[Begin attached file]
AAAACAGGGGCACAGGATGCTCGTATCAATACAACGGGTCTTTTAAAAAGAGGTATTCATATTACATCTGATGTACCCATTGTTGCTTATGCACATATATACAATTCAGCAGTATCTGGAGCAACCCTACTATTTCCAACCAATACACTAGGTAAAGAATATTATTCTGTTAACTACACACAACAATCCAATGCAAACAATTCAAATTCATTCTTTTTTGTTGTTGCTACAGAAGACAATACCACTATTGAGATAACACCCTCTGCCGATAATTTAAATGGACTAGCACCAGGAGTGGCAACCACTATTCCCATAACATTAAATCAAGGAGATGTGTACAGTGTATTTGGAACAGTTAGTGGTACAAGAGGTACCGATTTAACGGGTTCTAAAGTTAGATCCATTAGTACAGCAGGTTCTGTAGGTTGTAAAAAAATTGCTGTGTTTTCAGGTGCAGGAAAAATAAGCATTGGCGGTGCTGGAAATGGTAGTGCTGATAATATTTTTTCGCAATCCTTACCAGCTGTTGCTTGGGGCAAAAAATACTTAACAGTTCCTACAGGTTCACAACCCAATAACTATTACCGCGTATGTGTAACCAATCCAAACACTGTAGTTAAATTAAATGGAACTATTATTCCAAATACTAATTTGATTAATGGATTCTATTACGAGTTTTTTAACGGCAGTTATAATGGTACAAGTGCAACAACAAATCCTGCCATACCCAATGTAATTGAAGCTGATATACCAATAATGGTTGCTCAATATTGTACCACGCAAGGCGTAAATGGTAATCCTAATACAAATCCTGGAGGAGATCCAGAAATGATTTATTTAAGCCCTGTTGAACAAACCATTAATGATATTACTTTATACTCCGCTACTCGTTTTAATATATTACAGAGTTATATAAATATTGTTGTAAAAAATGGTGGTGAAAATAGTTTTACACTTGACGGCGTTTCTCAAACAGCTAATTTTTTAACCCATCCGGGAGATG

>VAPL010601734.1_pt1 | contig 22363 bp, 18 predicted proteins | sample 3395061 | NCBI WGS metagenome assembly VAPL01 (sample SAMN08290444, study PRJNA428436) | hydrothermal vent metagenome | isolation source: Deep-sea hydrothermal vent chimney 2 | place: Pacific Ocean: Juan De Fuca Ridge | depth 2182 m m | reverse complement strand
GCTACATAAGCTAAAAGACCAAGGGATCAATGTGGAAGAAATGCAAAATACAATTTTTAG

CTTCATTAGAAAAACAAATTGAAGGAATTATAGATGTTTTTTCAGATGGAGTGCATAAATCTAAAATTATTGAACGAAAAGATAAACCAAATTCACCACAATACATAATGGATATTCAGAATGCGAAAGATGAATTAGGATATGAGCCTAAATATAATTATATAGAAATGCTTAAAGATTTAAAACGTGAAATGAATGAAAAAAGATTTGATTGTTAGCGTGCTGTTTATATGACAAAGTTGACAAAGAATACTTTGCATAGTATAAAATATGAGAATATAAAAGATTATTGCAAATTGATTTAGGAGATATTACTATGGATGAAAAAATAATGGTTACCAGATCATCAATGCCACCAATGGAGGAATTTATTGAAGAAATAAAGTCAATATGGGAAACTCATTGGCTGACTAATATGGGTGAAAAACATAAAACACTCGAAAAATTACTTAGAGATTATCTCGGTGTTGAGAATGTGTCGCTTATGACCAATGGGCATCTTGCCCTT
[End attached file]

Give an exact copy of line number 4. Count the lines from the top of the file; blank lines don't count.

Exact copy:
CTTCATTAGAAAAACAAATTGAAGGAATTATAGATGTTTTTTCAGATGGAGTGCATAAATCTAAAATTATTGAACGAAAAGATAAACCAAATTCACCACAATACATAATGGATATTCAGAATGCGAAAGATGAATTAGGATATGAGCCTAAATATAATTATATAGAAATGCTTAAAGATTTAAAACGTGAAATGAATGAAAAAAGATTTGATTGTTAGCGTGCTGTTTATATGACAAAGTTGACAAAGAATACTTTGCATAGTATAAAATATGAGAATATAAAAGATTATTGCAAATTGATTTAGGAGATATTACTATGGATGAAAAAATAATGGTTACCAGATCATCAATGCCACCAATGGAGGAATTTATTGAAGAAATAAAGTCAATATGGGAAACTCATTGGCTGACTAATATGGGTGAAAAACATAAAACACTCGAAAAATTACTTAGAGATTATCTCGGTGTTGAGAATGTGTCGCTTATGACCAATGGGCATCTTGCCCTT